What is in this article?:
- Single Board Captures, Digitizes DC to 6 GHz
- Front-End Flexibility
A single-board signal-capture system records signals across an analog bandwidth of 8 GHz with high resolution.
Capturing and digitizing broad swaths of spectrum is now an essential function in many defense-electronic systems. Because of the large amount of digital processing now performed in many systems, platforms ranging from electronic-intelligence (ELINT) and signal-intelligence (SIGINT) to radar and electronic-warfare (EW) systems can all benefit from fast digitizers with broad, instantaneous bandwidths. The CHAMP-WB-DRFM OpenVPX board from Curtiss-Wright in partnership with Tektronix Component Solutions is the first product to address this challenge at the board level.
This new offering uses an analog-to-digital converter (ADC) from Tektronix that samples at 12 GSamples/s to digitize a bandwidth of 6 GHz. This single-board solution also features a 12-GSamples/s digital-to-analog converter (DAC)at its output, and a Virtex-7 field-programmable gate array (FPGA) from Xilinx that can receive or source data at 12 GSamples/s.
The CHAMP-WB-DRFM VPX board consists of Curtiss-Wright’s CHAMP-WB baseboard that contains the FPGA supported by 8 GB of DDR3L SDRAM and the TADF-4300 Enhanced FMC mezzanine card that contains the ADC and DAC that together form the CHAMP-WB-DRFM (see table). As the 6-GHz bandwidth of the CHAMP-WB-DRFM (Fig.1) is nearly three times that of its nearest board-level competitor, it offers possibilities unavailable before. For example, EW, SIGINT, ELINT, and other surveillance systems must scan over a broad range of frequencies, so this capability to bridge the gap between the analog signal from the antenna and the point at which it enters the digital domain, without requiring a frequency downconverter for input frequencies to 6 GHz, helps reduce the size, weight, power consumption, and overall complexity of the receive path.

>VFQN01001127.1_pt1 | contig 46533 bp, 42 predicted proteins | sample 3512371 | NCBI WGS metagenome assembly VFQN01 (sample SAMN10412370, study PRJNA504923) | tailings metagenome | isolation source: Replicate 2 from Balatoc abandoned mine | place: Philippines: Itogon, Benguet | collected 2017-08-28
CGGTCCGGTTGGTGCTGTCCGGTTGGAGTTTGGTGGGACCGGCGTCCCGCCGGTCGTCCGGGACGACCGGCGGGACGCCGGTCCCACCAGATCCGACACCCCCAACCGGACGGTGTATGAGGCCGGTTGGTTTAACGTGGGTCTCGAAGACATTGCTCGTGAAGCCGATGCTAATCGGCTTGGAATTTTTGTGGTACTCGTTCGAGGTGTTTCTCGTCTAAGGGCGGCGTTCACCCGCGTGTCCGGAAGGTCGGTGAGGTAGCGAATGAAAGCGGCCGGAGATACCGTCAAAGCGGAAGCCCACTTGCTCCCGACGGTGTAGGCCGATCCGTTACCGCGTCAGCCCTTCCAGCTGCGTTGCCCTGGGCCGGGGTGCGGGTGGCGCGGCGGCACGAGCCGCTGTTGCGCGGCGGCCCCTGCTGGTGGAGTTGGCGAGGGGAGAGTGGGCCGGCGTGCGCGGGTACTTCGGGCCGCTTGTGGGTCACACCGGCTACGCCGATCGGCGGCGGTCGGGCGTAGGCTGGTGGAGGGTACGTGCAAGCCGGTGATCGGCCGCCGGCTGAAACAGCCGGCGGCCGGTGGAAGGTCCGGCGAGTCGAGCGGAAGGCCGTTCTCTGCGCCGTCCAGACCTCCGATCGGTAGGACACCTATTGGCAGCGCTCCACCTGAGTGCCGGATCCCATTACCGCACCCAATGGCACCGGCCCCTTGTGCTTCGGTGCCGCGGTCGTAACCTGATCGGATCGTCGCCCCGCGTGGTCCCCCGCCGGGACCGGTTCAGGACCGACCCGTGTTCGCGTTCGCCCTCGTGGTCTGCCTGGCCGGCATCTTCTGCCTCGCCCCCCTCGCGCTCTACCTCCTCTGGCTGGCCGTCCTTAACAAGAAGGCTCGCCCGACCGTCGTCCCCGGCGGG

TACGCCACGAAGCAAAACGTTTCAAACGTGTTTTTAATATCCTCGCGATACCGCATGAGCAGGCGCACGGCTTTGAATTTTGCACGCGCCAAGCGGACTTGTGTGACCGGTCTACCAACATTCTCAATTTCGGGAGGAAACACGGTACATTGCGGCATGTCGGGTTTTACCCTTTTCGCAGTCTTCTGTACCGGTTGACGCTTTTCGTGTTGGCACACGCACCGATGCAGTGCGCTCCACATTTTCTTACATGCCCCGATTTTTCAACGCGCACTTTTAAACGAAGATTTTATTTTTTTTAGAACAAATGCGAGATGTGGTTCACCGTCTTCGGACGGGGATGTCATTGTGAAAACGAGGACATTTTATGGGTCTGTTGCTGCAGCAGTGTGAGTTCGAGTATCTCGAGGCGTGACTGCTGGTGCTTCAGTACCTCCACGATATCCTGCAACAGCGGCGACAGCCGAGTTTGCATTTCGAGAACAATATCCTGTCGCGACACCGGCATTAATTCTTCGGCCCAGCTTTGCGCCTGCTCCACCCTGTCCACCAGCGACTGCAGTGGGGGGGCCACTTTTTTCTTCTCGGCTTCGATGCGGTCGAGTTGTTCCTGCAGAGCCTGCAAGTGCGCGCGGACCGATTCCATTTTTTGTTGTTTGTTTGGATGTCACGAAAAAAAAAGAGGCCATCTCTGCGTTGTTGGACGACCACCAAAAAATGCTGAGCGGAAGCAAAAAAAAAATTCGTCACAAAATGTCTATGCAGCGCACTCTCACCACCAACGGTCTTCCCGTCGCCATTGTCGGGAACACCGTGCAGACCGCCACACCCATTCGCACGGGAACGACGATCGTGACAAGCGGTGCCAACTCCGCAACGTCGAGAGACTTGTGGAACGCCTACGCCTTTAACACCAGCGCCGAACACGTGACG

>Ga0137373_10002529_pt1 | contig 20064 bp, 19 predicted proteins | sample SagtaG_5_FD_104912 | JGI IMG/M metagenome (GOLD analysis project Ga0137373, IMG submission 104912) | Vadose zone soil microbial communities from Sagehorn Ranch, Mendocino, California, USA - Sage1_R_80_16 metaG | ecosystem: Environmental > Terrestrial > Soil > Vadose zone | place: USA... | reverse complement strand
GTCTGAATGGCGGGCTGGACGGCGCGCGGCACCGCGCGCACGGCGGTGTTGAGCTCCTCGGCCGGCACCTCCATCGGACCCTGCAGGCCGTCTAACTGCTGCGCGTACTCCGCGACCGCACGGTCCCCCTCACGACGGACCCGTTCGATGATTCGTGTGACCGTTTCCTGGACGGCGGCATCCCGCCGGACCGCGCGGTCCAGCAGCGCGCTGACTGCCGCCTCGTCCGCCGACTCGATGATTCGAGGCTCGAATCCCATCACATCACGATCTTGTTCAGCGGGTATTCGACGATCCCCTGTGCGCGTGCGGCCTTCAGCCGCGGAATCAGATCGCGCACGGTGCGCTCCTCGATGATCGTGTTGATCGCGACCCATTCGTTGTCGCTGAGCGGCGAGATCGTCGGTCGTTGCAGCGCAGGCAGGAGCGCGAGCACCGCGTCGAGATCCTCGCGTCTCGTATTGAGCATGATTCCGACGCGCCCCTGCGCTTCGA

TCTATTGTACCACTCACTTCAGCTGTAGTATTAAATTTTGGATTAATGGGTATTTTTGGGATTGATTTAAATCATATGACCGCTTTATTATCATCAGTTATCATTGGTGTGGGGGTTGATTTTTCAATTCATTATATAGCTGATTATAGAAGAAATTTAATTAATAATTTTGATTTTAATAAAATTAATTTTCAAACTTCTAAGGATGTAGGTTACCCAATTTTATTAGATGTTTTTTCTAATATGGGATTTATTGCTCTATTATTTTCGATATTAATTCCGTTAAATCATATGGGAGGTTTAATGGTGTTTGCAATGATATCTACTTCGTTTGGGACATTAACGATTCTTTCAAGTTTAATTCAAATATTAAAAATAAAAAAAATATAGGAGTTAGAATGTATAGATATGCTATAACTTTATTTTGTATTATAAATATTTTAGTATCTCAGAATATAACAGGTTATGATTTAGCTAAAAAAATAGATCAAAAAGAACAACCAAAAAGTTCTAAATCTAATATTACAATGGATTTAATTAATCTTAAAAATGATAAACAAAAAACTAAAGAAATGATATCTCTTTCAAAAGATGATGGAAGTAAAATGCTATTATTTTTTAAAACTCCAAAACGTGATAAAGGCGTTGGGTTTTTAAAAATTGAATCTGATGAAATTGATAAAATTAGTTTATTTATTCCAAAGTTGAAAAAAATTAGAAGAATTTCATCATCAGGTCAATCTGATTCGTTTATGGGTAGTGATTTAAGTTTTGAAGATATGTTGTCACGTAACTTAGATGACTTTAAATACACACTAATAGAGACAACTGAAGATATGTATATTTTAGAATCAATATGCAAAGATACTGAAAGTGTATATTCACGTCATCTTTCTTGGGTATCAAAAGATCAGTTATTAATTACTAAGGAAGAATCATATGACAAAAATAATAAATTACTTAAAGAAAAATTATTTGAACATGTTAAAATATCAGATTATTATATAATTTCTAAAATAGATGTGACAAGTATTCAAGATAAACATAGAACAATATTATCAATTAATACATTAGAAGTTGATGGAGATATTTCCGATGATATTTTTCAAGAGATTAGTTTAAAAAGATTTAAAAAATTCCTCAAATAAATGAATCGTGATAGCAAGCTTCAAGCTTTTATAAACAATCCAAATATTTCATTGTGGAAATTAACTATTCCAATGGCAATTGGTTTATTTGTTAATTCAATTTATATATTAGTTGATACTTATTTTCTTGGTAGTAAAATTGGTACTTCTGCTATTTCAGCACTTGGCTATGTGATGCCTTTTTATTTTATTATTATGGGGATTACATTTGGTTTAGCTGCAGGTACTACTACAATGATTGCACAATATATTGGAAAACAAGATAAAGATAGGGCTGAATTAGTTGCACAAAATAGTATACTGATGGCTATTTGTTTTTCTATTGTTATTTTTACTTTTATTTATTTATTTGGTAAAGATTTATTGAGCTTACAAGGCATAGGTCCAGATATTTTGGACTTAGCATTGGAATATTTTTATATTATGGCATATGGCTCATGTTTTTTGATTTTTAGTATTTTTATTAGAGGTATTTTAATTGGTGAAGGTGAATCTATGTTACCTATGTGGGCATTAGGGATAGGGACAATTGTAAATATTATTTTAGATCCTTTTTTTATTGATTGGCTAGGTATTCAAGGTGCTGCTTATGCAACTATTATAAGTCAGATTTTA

Such capability can also be useful in measurement applications such as radar test ranges where it can capture and externally store information from multiple “fly-bys” using the 200 Gb/s of available backplane bandwidth. These tests are performed to judge the performance of an aircraft’s radar, radar warning receiver(RWR), or EW system during multiple passes through the test range while being subjected to threats transmitted from the ground. Spectrum management and long-term surveillance are other applications in which hardware required to continuously capture a broad region of spectrum and analyze the results can be dramatically reduced.
Using the CHAMP-WB-DRFM as the core conversion and processing portion of a digital RF memory (DRFM) in a fighter aircraft as an example, the analog signal from an antenna or downconverter is directly digitized by the ADC on the TADF-4300 and sent via LVDS to the FPGA. Customer-supplied algorithms resident in the FPGA then scour the wideband signal capture stream to find the comparatively narrowband signals from an enemy radar.
If such signals are found, the FPGA performs the signal processing tasks required to confuse the radar, drawing on a threat library or other data stored in the synchronous dynamic random-access memory (SDRAM) on the CHAMP-WB-DRFM board. The output of the FPGA, which is a modified version of the original input stream, is sent back to the TADF-4300 where it is reconverted to analog form and then sent off-board to an upconverter, transmitter, and antenna.